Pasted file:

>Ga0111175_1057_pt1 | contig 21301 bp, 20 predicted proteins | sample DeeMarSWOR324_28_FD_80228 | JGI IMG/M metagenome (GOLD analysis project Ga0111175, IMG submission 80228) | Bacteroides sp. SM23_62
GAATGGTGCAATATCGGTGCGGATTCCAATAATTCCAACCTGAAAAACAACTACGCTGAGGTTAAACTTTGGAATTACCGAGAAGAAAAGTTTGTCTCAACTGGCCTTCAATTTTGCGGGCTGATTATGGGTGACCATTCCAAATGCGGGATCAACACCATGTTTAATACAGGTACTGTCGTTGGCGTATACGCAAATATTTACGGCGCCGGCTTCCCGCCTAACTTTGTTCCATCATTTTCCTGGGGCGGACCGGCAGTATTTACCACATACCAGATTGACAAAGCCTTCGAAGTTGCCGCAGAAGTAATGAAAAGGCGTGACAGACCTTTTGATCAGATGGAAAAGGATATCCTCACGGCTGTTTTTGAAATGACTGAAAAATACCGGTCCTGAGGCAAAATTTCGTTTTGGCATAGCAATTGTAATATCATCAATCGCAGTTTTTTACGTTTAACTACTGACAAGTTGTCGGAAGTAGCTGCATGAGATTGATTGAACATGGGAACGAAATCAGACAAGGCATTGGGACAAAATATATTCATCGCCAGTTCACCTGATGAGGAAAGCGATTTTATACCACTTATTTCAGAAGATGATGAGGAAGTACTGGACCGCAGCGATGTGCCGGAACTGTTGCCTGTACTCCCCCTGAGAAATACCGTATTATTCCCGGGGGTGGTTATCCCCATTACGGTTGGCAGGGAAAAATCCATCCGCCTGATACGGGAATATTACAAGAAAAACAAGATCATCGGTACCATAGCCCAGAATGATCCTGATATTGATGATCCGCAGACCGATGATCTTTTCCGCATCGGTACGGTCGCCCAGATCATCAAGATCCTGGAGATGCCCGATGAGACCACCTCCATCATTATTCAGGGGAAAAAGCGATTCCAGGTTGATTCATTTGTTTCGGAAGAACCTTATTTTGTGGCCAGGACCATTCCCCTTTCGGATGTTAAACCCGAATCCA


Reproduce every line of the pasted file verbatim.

>Ga0111175_1057_pt1 | contig 21301 bp, 20 predicted proteins | sample DeeMarSWOR324_28_FD_80228 | JGI IMG/M metagenome (GOLD analysis project Ga0111175, IMG submission 80228) | Bacteroides sp. SM23_62
GAATGGTGCAATATCGGTGCGGATTCCAATAATTCCAACCTGAAAAACAACTACGCTGAGGTTAAACTTTGGAATTACCGAGAAGAAAAGTTTGTCTCAACTGGCCTTCAATTTTGCGGGCTGATTATGGGTGACCATTCCAAATGCGGGATCAACACCATGTTTAATACAGGTACTGTCGTTGGCGTATACGCAAATATTTACGGCGCCGGCTTCCCGCCTAACTTTGTTCCATCATTTTCCTGGGGCGGACCGGCAGTATTTACCACATACCAGATTGACAAAGCCTTCGAAGTTGCCGCAGAAGTAATGAAAAGGCGTGACAGACCTTTTGATCAGATGGAAAAGGATATCCTCACGGCTGTTTTTGAAATGACTGAAAAATACCGGTCCTGAGGCAAAATTTCGTTTTGGCATAGCAATTGTAATATCATCAATCGCAGTTTTTTACGTTTAACTACTGACAAGTTGTCGGAAGTAGCTGCATGAGATTGATTGAACATGGGAACGAAATCAGACAAGGCATTGGGACAAAATATATTCATCGCCAGTTCACCTGATGAGGAAAGCGATTTTATACCACTTATTTCAGAAGATGATGAGGAAGTACTGGACCGCAGCGATGTGCCGGAACTGTTGCCTGTACTCCCCCTGAGAAATACCGTATTATTCCCGGGGGTGGTTATCCCCATTACGGTTGGCAGGGAAAAATCCATCCGCCTGATACGGGAATATTACAAGAAAAACAAGATCATCGGTACCATAGCCCAGAATGATCCTGATATTGATGATCCGCAGACCGATGATCTTTTCCGCATCGGTACGGTCGCCCAGATCATCAAGATCCTGGAGATGCCCGATGAGACCACCTCCATCATTATTCAGGGGAAAAAGCGATTCCAGGTTGATTCATTTGTTTCGGAAGAACCTTATTTTGTGGCCAGGACCATTCCCCTTTCGGATGTTAAACCCGAATCCA